The Japanese nuclear crisis has created a public-relations headache for General Electric, but the company so far has escaped any legal fallout, and many experts expect it will continue to do so.
GE designed the Mark 1 containment systems used in reactors at the crippled Fukushima Daiichi power plant, and after a magnitude 9 earthquake and a tsunami devastated northeast Japan on March 11, vessels intended to protect the reactors came under severe stress amidst explosions and fires and may have leaked radiation.
In the three weeks since the disaster, no lawsuits are known to have been filed against Fairfield, Connecticut-based GE either in Japan or in the United States. While GE could face lawsuits in the future, of course, any potential plaintiffs would have to overcome high hurdles, according to a wide array of legal experts, including nuclear law specialists and lawyers who represent plaintiffs and defendants in mass-tort litigation.
Japanese officials have not yet been able to assess the performance of GE’s Mark 1 containment design. But critics have pointed to concerns raised more than 30 years ago by GE engineers and others about the design’s durability. GE says the containment system has a “proven track record of safety and reliability for over 40 years” and that systems in use worldwide met international regulatory requirements when they were constructed. The Japanese reactors using the GE containment design were installed in the 1970s.
Even if GE’s containment system failed, its liability in Japan appears limited. Japanese law channels liability for nuclear accidents to the plant operator, which must maintain 120 billion yen ($1.2 billion) of insurance per site to cover potential damages. If damages exceed that amount, the government is required to pick up the tab. If the government determines that the accident was caused by a “grave natural disaster of an exceptional character or by an insurrection,” it assumes all liability.
MAJOR OBSTACLES IN U.S. COURTS
It is not yet clear how, or if, the Japanese government and plant operator, Tokyo Electric Power Co., will share the financial burden from the nuclear disaster. Japanese lawmakers have debated nationalizing TEPCO, which would nullify any potential disagreement over cost sharing. A Reuters special report published Tuesday revealed that Japanese regulators and TEPCO failed to act on repeated warnings about the risks of an earthquake or tsunami on the Fukushima plant.
In the United States, the Price-Anderson Act channels liability for nuclear accidents to plant operators and the government while insulating suppliers, but it only applies to accidents at facilities in the United States and would not shield GE from lawsuits in U.S. courts.
Japanese citizens injured in the disaster would face major obstacles if they sue GE in a U.S. court, however. Over the last few decades, U.S. courts have frequently invoked a legal doctrine known as forum non conveniens, or “forum not agreeing,” to dismiss cases involving injuries that occurred overseas. In 1987, the U.S. Court of Appeals for the Second Circuit dismissed lawsuits filed against Union Carbide by victims of a toxic gas leak in Bhopal, India, considered one of the worst industrial disasters of all time. In January, the U.S. Court of Appeals for the Third Circuit cited the forum doctrine when it upheld dismissal of lawsuits filed by hundreds of Australians who were allegedly harmed by emissions from three Alcoa refineries in Western Australia.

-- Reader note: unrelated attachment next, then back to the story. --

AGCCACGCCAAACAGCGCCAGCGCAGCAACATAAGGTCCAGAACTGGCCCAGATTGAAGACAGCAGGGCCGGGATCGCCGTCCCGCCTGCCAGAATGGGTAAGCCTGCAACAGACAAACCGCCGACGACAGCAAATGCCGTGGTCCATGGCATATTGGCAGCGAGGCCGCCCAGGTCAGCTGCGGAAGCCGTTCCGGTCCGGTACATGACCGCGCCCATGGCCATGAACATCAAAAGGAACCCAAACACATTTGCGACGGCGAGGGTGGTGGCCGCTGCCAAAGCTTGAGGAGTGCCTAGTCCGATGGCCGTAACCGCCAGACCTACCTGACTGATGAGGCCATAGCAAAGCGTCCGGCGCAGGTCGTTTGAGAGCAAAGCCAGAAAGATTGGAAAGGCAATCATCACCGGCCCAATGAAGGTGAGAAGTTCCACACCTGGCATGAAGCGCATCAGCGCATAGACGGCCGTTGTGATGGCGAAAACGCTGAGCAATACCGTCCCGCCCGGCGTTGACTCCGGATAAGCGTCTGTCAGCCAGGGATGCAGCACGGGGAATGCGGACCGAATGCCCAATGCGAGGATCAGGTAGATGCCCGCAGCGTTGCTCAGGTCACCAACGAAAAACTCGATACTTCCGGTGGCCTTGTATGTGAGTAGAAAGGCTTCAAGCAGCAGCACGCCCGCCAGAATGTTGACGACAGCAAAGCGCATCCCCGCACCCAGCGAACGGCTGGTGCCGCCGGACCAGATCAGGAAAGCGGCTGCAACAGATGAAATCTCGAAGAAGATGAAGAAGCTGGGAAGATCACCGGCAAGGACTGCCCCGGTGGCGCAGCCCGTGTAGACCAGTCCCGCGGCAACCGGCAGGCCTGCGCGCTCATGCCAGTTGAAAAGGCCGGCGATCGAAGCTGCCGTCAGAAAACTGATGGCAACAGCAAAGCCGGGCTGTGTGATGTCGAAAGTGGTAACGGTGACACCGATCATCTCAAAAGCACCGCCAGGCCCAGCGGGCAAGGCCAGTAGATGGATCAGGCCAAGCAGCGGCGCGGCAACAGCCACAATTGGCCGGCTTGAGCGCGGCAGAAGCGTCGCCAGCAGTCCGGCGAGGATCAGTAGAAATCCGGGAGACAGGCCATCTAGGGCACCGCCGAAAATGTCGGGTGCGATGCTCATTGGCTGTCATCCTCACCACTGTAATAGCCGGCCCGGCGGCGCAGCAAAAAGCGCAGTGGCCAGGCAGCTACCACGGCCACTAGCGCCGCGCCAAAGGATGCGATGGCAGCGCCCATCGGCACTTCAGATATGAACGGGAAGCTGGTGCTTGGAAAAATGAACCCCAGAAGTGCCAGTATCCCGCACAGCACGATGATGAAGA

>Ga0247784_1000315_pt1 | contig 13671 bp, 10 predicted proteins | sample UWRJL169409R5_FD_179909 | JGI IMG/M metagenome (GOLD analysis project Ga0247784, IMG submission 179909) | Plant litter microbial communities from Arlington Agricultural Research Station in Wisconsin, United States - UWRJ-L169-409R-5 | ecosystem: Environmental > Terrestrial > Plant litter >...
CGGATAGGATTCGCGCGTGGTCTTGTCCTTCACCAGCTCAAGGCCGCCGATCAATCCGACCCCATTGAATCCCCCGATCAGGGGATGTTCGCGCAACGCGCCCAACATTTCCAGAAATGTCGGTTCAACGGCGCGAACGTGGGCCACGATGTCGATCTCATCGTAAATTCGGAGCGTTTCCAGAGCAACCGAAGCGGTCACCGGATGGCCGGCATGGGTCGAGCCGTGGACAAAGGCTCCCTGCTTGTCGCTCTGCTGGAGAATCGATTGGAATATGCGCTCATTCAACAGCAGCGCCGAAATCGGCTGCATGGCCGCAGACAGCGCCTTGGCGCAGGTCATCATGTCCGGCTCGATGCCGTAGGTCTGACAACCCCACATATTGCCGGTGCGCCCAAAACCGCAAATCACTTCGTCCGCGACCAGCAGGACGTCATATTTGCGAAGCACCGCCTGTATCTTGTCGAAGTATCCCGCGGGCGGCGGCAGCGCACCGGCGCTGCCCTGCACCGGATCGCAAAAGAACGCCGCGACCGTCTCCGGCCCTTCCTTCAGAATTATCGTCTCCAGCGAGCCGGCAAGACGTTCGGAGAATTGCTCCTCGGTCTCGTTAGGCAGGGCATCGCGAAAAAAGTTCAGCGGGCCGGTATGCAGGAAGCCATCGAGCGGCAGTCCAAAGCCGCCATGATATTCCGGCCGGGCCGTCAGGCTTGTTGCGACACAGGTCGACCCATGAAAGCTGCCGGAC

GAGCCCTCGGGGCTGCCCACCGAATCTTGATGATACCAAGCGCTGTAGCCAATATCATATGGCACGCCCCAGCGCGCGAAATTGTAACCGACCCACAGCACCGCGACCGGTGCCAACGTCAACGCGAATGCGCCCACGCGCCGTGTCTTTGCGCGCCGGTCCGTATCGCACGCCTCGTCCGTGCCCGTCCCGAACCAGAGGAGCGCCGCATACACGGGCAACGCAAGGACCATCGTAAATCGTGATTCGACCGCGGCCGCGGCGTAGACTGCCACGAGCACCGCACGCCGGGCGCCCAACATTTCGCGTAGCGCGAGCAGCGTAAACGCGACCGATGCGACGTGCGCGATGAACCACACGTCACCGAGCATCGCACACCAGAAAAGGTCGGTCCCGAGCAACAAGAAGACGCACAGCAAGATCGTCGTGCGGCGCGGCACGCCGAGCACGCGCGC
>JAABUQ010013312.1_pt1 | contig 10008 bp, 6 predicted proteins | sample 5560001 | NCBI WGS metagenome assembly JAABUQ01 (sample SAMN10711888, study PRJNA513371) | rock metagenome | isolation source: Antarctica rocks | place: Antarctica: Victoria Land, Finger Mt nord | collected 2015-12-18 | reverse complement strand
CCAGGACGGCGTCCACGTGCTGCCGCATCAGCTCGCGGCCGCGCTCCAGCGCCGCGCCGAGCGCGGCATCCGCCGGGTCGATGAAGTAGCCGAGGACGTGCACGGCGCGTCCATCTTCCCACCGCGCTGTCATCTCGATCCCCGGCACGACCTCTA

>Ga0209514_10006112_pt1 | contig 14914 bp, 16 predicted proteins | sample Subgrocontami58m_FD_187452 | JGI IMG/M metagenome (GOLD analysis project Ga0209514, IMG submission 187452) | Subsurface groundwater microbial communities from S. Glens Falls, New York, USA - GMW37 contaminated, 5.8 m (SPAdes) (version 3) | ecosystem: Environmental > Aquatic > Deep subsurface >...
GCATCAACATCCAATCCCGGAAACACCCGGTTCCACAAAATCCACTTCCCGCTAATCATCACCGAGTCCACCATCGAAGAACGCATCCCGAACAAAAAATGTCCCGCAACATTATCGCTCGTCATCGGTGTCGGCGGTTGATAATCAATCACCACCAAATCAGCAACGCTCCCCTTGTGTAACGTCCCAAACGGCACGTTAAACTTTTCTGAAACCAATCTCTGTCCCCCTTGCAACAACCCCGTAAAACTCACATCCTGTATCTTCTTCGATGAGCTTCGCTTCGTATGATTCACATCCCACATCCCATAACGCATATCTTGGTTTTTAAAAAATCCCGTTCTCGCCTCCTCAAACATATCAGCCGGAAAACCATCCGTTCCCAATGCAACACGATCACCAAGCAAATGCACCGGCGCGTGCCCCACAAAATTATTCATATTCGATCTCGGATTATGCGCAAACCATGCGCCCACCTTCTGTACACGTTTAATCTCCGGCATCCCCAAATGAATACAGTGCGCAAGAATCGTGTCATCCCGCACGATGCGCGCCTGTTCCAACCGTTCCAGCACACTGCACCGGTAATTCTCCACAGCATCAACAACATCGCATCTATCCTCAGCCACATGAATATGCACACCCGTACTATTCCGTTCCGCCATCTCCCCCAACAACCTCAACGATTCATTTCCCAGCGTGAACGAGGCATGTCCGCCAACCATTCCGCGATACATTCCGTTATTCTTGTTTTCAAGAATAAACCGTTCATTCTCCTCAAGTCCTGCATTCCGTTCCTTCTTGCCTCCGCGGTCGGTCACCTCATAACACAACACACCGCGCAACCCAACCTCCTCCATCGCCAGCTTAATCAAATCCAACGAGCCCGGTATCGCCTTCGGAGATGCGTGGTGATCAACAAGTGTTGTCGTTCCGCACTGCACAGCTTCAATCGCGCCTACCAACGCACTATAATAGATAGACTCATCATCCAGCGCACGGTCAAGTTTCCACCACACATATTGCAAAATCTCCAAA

Mark Lanier, a Texas trial lawyer who frequently represents plaintiffs in mass-tort cases, said the jurisdictional challenges could discourage plaintiffs’ lawyers from filing lawsuits. “I’m not saying it can’t be done but I think it’s going to be really tough,” said Lanier.
U.S. LAWYERS FOLLOWING CLOSELY
GE could also be sued by American citizens or American business interests claiming injury from radiation emitted from the Japanese nuclear plant. So far, there have been no reports of harmful levels of radiation reaching the United States, but plaintiffs’ lawyers say they are monitoring it.
“We do a lot of radiation litigation and are following the situation in Japan very closely,” said Stuart Smith, an attorney with Smith Stag in New Orleans. “We have retained experts to monitor the situation and advise us when and if significant harm has occurred in territories owned or controlled by the U.S. That would create jurisdiction in U.S. courts.”
Even if plaintiffs could establish jurisdiction in U.S. courts, there is no guarantee that American law would apply. In tort cases, U.S. courts tend to favor applying the law of the country in which the injury occurred. Given Japan’s nuclear liability law, that would likely be a death knell for plaintiffs seeking to recover damages from GE.
If American law is applied, GE would still have strong defenses. Tom Ajamie, an attorney who represents plaintiffs and defendants in commercial litigation, said one of the biggest obstacles for plaintiffs would be overcoming the so-called foreseeability test. Under the test, plaintiffs would have to show to show that defendants could have reasonably foreseen the consequences resulting from the combination of a magnitude 9 earthquake and a tsunami.
“Many cases get tossed from the courts because they did not meet the foreseeable standard,” said Ajamie. “What occurred in Japan was a sequence of events that courts are not likely to find was reasonably foreseeable.”
(Reporting by Andrew Longstreth of Reuters Legal; Additional reporting by Moira Herbst of Reuters Legal; Editing by Eric Effron and Amy Singer)
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